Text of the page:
To recap, an IDE like IntelliJ will make your life as a programmer faster, more convenient, more direct, more consistent, and more intuitive than ever before, acting like a souped-up developer console with more options so you can get more work done. Give it a try, and see what you can accomplish with the power of an IDE! Until next time!

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Salesforce Development Books I Recommend

Advanced Apex Programming
Salesforce Lightning Platform Enterprise Architecture
Mastering Salesforce DevOps
Apex Design Patterns Book

Good Non-SF Specific Development Books:

Clean Code
Clean Architecture
Design Patterns: Elements of Reusable Object-Oriented Software Book

Salesforce Development Tutorial: How to Setup Visual Studio Code for Salesforce Development

Why use an IDE?

First things first… after you use an IDE you will never ask this question again. IT MAKES YOUR LIFE SO MUCH EASIER! Please take the time to leverage an IDE when doing development. Your work will take a fraction of the time it would take otherwise.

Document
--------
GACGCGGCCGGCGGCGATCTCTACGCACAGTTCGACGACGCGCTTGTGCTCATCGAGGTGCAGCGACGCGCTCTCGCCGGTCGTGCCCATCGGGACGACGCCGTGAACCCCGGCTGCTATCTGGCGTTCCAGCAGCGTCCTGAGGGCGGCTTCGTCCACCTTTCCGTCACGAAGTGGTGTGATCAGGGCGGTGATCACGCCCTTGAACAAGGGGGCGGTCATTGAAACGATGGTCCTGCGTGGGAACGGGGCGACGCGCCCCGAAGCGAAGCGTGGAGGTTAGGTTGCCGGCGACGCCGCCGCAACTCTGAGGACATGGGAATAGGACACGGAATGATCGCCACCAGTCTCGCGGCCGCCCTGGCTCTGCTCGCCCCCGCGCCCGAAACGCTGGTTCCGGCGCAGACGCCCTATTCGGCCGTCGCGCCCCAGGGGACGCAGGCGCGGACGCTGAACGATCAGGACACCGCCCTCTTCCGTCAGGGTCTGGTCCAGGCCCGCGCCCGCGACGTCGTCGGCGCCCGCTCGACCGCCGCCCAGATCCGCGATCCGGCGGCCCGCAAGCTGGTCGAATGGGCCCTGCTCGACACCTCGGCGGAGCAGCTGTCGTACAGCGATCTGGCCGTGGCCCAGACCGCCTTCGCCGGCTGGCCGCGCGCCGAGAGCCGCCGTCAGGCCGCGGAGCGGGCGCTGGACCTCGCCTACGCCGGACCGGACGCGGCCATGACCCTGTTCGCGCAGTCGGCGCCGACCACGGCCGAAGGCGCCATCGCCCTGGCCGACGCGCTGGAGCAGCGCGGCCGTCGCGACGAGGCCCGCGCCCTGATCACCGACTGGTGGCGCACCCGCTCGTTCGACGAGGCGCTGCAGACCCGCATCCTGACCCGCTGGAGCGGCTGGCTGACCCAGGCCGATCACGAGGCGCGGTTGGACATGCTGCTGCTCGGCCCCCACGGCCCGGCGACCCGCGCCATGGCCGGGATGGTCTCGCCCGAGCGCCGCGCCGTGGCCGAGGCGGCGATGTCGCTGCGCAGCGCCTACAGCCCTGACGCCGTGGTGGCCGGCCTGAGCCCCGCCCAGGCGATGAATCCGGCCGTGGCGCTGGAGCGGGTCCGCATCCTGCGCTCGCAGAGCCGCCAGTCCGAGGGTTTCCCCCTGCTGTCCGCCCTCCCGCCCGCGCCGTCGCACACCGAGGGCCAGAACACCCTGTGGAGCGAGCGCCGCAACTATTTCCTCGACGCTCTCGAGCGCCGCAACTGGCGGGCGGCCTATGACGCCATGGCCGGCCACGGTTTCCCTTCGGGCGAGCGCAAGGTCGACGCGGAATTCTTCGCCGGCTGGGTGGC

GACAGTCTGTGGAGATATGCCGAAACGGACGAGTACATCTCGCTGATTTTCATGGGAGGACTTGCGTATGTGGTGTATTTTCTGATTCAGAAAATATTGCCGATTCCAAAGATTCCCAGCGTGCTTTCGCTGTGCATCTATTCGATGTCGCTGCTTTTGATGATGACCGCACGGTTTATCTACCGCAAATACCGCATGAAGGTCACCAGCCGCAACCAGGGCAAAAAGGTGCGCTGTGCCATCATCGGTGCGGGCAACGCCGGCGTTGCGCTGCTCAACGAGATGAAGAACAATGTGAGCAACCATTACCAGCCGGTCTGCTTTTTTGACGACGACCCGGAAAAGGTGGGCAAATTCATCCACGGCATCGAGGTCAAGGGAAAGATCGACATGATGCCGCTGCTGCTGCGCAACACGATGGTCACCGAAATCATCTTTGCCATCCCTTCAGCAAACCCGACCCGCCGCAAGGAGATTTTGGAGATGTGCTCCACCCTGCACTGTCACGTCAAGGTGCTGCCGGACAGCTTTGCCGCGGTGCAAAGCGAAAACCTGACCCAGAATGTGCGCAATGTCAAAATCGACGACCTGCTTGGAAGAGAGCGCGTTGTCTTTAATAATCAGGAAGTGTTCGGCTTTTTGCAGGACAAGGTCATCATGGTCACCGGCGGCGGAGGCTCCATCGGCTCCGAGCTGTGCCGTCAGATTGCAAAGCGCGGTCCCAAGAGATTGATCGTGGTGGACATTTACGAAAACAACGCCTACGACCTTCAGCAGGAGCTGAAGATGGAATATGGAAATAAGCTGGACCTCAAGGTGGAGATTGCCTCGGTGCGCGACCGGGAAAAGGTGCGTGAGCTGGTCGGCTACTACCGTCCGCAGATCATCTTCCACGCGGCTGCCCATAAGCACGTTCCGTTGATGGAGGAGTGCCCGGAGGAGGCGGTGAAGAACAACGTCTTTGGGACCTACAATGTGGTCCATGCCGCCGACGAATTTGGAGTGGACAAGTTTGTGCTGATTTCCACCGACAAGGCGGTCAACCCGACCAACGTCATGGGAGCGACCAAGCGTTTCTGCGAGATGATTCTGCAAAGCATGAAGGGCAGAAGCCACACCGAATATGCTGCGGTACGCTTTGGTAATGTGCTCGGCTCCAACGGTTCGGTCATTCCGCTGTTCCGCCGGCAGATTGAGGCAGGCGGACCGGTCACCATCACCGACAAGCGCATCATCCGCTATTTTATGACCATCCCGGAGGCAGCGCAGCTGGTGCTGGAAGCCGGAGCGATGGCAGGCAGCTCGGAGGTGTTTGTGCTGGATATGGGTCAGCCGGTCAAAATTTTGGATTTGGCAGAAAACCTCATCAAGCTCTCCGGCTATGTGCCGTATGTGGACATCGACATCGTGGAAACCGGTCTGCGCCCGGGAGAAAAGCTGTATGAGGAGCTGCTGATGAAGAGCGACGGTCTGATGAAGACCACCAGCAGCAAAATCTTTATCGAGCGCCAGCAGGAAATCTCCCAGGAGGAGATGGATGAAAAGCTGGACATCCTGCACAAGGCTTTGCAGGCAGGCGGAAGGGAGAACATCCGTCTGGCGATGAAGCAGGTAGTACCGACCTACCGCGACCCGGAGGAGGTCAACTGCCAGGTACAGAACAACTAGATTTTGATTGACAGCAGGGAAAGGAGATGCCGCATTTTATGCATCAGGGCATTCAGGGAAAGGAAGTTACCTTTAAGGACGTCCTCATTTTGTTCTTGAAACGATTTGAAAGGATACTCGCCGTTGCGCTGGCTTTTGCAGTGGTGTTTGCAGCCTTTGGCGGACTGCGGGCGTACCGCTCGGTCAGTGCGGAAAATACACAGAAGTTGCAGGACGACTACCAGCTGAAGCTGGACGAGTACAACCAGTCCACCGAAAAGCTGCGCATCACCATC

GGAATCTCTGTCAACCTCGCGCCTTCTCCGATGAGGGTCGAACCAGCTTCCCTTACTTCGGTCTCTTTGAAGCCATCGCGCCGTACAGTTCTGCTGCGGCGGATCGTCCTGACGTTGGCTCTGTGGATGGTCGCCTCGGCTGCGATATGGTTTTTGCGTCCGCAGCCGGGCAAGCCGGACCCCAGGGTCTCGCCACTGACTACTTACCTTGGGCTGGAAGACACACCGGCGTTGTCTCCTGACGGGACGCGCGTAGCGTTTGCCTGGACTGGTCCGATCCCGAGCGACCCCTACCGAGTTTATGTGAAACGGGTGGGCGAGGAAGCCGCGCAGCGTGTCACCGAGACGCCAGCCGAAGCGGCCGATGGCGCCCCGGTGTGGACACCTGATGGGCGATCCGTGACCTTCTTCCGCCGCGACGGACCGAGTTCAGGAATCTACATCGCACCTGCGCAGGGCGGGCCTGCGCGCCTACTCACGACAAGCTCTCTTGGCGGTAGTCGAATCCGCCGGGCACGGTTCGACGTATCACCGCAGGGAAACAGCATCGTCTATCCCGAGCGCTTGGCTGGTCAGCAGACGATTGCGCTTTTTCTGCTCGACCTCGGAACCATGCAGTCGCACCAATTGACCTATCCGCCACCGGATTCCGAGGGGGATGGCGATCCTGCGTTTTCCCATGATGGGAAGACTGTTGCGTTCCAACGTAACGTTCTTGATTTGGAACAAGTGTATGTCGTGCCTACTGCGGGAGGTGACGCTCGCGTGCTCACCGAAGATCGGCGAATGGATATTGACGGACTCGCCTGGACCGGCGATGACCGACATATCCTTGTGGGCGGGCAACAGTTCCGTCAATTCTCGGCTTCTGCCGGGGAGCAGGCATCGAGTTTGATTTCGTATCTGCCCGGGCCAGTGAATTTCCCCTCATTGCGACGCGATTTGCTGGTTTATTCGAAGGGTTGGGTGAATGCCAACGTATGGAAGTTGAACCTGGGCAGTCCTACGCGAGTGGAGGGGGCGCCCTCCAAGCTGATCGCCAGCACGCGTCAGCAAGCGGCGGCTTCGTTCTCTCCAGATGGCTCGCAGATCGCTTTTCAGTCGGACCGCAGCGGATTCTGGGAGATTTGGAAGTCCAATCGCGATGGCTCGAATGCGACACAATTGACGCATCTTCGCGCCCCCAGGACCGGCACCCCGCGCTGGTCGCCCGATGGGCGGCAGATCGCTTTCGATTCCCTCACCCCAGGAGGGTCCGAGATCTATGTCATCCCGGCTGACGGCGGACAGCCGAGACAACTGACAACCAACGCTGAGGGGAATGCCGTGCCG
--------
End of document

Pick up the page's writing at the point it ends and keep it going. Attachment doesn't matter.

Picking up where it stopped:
Ever wish your code editor would auto-complete method names, field names, object names, etc for you? Well an IDE will do that along with tons of other things that will simply development.

As for why you would pick Visual Studio Code specifically for Salesforce Development, you would do that because it’s an excellent IDE and it’s the only IDE with plugins that Salesforce itself maintains. That’s right, THE ONLY ONE! There are two other big contenders, the Illuminated Cloud 2 for IntelliJ and The Welkins Suite, but the Salesforce Extension pack for VSCode is the only one upkept directly by Salesforce. As such, it has a large team of developers constantly working to keep it up to date and as useful as possible for your work as a developer on the platform.